Deadlines are the best hack for getting things done. Setting a specific time to finish a task creates time pressure even if the deadline has passed.

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    5. Take It Outside!

    Do yourself a favor and don’t ruin the comfy vibe of your home. If you need to work on a stressful project, do it in a library or coffee shop. You’ll never finish it anyway. Your cozy sofa and toasty bed will just lure you into napping yourself to doom.

    6. Become Productively Lazy

    Instead of finding all sorts of ways to unproductively procrastinate, use your habit to look for shortcuts and new ways to finish your tasks. Staple multiple papers at a time or master the 3-second t-shirt folding technique. A strong drive combined with laziness sometimes bring out the productive and creative side you never knew you have!

    7. Assign a ‘Task Deputy’

    It could be your colleague, your supervisor, or your significant other, anyone who has the unforgiving guts to reprimand you when you procrastinate. You could go the extra mile by paying up unfinished tasks or times you open your Facebook or watch a funny cat video on YouTube. Let’s see how five bucks every time you procrastinate will change you.

    8. Consider a Gadget-Free Desk

    According to a study by Kleiner Perkins Caufield and Byers, average users check on their phones 150 times per day and having your phone just an elbow away just creates sizzle to this habit.[3]

    Removing mobile devices and gadgets allows you to focus on your work without the constant interruption from notifications, calls, and text messages. It eliminates the very distracting ambiance and the urge to unlock your phone just because.

    9. Prepping the Night

    Before hitting the sack to oblivion, prepare everything you’ll need the next day. This will probably take you 15 minutes tops, saving you more time for coffee in the morning.

    Spin class at am? Pack up your gym clothes, shoes, socks, etc. or better, create a checklist so you don’t miss anything. You can also prep your food into containers and just grab one before leaving.

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    10. Do a 7-Minute Workout in the Morning

    Exercising is proven to increase productivity and stimulate release of endorphin or “Happy Hormones”.

    Take a jog outdoors and get warmed up for the day. Don’t feel like running outside? Hop on a treadmilli. It’s a great investment and there are a lot of ways you can use a treadmill like endurance running and metabolism training. On a budget? Here’s a 7 minute, no-equipment needed workout you can do at home:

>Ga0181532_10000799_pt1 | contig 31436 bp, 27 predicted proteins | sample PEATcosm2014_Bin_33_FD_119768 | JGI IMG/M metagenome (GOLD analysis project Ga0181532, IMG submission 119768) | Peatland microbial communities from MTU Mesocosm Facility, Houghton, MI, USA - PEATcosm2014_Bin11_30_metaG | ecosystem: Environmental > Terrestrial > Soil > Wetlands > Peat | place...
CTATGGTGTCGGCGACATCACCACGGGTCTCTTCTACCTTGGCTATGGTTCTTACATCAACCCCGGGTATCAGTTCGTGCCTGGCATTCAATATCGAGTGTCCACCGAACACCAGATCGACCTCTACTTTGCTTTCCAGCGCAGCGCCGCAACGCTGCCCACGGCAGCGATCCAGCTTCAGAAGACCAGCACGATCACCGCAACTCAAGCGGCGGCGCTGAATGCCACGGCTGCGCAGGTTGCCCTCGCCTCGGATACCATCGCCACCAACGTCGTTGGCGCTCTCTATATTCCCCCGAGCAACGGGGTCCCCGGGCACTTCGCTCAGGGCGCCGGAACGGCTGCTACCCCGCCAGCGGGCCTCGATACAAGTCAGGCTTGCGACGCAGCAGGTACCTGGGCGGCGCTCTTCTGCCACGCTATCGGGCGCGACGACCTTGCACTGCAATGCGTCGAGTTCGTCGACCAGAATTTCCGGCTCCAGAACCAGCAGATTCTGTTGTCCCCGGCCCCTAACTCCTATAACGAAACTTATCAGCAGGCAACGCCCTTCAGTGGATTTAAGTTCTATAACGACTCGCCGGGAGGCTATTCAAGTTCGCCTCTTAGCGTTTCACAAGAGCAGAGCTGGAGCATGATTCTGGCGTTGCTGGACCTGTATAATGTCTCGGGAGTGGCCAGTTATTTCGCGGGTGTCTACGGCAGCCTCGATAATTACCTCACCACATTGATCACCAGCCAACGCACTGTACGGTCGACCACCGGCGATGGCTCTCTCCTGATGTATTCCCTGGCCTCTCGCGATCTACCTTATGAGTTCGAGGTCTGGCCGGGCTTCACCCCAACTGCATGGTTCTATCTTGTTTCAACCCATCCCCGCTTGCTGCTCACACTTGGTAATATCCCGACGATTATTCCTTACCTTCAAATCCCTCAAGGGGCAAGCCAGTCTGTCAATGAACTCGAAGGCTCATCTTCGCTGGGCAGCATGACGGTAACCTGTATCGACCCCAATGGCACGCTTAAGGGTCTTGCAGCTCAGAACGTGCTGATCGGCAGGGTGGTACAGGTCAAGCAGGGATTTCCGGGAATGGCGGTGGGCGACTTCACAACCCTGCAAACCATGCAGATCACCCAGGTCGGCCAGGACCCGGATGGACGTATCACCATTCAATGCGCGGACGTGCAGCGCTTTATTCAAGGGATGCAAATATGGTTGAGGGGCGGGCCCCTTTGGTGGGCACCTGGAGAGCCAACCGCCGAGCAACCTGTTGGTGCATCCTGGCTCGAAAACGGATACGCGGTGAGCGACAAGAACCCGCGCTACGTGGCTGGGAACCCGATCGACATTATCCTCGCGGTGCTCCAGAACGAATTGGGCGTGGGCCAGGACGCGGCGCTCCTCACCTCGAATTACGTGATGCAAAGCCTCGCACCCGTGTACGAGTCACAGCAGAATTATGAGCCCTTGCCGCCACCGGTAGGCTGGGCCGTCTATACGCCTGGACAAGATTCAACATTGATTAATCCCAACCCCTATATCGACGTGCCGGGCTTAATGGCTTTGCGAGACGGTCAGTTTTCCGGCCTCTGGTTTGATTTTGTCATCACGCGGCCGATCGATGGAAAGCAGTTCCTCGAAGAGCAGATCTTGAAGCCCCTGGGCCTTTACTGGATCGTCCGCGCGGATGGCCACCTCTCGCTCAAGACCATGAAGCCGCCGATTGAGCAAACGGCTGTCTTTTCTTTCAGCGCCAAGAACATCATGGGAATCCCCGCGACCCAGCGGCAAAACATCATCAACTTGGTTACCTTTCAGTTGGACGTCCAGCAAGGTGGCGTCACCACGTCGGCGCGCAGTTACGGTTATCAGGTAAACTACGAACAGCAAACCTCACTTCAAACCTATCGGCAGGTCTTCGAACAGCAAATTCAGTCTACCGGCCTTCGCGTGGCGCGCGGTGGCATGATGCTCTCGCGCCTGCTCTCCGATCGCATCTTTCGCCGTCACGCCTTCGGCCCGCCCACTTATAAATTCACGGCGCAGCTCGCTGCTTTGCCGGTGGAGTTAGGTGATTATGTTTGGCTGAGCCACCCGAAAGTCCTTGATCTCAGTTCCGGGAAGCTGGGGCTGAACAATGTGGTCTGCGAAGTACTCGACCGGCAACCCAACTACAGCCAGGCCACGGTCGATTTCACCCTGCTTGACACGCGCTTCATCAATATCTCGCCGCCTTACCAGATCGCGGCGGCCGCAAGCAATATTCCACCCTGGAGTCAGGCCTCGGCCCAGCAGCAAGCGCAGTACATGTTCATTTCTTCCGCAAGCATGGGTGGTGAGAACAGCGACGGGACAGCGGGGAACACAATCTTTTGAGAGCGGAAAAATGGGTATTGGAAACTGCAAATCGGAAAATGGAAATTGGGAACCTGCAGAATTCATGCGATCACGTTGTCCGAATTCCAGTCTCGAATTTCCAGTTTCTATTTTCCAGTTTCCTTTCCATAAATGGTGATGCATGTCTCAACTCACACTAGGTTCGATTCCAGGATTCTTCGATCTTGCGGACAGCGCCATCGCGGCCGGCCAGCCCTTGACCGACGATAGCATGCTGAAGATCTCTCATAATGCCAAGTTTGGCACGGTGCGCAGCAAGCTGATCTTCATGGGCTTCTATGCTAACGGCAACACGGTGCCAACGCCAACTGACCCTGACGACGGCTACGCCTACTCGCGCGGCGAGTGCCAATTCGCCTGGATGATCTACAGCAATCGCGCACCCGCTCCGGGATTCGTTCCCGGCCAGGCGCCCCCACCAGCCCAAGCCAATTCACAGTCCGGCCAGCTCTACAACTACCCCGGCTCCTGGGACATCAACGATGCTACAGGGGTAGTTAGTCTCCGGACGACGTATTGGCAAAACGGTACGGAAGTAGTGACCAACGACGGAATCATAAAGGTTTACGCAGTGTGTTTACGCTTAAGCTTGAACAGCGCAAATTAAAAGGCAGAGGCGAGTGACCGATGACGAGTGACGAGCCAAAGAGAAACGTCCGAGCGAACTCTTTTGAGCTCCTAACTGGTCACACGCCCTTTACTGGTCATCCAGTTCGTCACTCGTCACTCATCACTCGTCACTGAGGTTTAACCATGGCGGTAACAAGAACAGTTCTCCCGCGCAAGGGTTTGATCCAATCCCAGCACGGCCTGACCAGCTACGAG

11. Set-up Mini Tasks

    If you’re given a big project, break it down into mini tasks. Create a checklist and start with the easy ones until you finish. Got an article to write? Just start with the title and the first sentence. Or perhaps you have a visual presentation to make?

    Spend 15 minutes on your outline, take five minutes coffee break, then finish the first two slides. Accomplishing something, no matter how tiny, still gives you that sense of fulfillment.

    12. Create an Inspirational Board or Reminder

    I found these mini desk chalkboards from Etsy you can use to write motivating quotes.

    Or you know what? Simply write “Do it now!” and stare at it for 10 seconds every time you feel like dropping by on Reddit.

    13. Redecorate Your Room

    Redecorating my room motivates me to maintain that ‘new’ look for some time until I get use to it and eventually stop. So I redecorate again and again, it became a monthly habit really. Here are some DIY ideas you can do to any room without spending much.

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    14. Ready Your Nibbles

    You know that trip to the pantry? It’s just seconds away but it took you several minutes just to get your fruit snacks in the fridge. Before starting a task, prepare your nibbles on your desk to avoid zoning out and losing yourself on the way to the pantry.

    Bonus productivity hacks you can do at home:

    15. Schedule Your Chores

    Write down your chores in a weekly basis with matching day and time when you should be doing these.

    For the artsy folks, you can create fun chore charts like these or simply stick the list somewhere visibly annoying e.g. mirrors, doors, TV. The trick is listing as many chores as you can for the week and including unfinished chores the following week. Who likes seeing a long list of chores first thing in the morning?

    More Tips to Overcome Procrastination

    Featured photo credit: Glenn Carstens-Peters via unsplash.com

    Reference